In the current debate over drug policy, there are many terms for people who don't think recreational or unauthorized medicinal drug use should be severely punished. "Liberalization" generally refers to a policy of reducing penalties and overlooking minor drug use, without indicating any social sanction and without permitting large-scale sale or manufacture. "Decriminalization" is similar. "Legalization" refers to permitting the sale, regulated or unregulated, of currently illicit drugs.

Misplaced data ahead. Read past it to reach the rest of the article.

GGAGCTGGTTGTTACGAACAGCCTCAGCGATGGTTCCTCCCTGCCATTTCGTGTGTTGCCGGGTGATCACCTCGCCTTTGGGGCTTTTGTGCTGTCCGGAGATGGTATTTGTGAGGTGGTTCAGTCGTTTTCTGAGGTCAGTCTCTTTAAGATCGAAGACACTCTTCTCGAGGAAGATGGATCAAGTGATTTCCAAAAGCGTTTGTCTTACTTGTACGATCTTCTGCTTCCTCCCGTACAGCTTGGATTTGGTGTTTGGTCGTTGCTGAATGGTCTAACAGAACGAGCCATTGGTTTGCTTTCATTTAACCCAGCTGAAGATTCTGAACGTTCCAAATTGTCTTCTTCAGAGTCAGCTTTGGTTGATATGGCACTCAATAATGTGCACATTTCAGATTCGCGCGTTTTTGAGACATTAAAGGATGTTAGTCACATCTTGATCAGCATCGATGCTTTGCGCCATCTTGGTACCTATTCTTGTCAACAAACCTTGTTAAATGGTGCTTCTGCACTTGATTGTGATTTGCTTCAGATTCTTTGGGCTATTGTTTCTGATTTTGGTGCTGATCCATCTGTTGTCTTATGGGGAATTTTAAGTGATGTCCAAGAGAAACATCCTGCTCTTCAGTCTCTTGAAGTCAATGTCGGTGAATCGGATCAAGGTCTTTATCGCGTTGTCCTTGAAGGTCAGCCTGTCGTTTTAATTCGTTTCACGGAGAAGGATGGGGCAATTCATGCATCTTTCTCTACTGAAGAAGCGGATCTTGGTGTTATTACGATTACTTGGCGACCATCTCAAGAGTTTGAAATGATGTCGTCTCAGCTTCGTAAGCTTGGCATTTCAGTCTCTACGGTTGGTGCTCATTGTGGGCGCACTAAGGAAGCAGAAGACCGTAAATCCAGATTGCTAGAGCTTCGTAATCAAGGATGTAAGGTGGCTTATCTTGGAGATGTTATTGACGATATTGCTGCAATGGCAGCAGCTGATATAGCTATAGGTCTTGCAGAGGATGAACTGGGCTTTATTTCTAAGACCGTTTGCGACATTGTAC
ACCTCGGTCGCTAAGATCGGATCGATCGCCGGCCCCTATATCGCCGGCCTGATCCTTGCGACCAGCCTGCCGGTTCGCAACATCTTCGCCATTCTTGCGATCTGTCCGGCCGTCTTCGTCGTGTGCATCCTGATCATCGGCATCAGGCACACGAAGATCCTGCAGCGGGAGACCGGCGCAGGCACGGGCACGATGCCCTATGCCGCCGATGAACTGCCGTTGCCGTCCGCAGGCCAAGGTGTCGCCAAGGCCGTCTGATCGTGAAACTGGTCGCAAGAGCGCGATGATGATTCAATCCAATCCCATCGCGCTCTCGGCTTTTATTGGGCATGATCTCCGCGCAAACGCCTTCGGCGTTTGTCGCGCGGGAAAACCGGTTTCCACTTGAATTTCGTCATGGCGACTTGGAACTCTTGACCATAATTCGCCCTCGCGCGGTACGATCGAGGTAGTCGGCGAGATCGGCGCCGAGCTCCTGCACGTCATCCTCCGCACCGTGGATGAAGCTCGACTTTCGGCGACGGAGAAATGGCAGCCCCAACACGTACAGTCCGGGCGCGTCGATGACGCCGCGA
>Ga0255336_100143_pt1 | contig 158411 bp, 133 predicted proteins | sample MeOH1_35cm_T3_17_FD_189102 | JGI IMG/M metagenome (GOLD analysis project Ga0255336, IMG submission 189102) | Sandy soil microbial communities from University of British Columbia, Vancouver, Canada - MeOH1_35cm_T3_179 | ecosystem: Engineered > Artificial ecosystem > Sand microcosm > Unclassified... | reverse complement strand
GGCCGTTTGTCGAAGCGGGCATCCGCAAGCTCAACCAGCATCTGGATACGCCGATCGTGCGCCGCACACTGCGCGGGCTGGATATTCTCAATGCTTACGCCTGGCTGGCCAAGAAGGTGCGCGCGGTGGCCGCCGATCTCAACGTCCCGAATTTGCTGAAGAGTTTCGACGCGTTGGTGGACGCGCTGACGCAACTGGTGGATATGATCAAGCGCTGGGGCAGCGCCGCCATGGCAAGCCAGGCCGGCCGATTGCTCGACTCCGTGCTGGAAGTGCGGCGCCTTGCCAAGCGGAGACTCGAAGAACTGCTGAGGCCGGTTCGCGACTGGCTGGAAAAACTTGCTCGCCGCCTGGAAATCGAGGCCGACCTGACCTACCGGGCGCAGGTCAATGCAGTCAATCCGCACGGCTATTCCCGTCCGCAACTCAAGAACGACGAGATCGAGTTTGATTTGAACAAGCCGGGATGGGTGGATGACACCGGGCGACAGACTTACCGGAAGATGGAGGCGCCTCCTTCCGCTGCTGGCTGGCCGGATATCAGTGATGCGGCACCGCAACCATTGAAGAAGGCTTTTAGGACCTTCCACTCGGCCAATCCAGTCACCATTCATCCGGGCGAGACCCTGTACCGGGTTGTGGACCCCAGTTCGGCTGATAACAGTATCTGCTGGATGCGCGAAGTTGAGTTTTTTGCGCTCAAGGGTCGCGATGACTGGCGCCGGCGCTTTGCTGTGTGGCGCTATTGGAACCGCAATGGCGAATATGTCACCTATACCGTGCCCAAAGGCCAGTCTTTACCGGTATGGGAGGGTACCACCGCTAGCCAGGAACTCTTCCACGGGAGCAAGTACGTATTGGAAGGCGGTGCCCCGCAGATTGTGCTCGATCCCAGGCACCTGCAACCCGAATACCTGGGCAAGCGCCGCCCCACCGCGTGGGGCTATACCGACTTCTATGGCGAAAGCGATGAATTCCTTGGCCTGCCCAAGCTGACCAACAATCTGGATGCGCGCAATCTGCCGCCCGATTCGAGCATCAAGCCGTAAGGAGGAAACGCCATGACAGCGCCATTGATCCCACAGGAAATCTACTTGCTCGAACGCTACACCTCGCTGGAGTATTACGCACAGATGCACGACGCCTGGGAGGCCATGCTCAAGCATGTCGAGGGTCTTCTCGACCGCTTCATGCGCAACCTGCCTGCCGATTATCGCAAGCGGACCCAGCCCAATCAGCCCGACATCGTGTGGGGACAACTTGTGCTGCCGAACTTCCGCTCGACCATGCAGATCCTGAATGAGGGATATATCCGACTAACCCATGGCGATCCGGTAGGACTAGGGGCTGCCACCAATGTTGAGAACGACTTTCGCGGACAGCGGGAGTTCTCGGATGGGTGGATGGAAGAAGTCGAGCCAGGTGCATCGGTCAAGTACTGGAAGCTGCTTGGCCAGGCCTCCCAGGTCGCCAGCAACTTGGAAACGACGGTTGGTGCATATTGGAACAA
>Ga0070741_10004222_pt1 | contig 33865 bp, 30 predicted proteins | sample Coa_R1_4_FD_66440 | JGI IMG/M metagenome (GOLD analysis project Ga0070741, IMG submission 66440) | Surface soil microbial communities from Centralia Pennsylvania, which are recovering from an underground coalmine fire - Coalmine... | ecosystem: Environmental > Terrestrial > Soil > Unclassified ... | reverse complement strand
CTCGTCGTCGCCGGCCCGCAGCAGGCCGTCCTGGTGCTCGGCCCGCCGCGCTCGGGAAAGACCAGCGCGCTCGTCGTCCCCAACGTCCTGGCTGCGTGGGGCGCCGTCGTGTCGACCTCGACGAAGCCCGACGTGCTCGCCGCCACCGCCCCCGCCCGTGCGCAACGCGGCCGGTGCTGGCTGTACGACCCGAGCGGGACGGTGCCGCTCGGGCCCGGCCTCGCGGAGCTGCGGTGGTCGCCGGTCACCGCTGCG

"Relegalization" breaks out of the box, in a way. It points out that we wouldn't be legalizaing something fundamentally illegal, but ceasing to deny the people a right which they had until governments took it away. It is easy to forget, sometimes, that governments are given permission by the people to regulate their behavior in specific ways, in exchange for their useful services. They are not inherent parts of life and they are not there to give us rights or permit us to do anything. These ideas, expressed explicitly in the American Bill of Rights, tenth amendment, are brought to mind when we state that we favor relegalization, that we're not asking the government to permit us to smoke marijuana, but telling it to stop forbidding us to do so.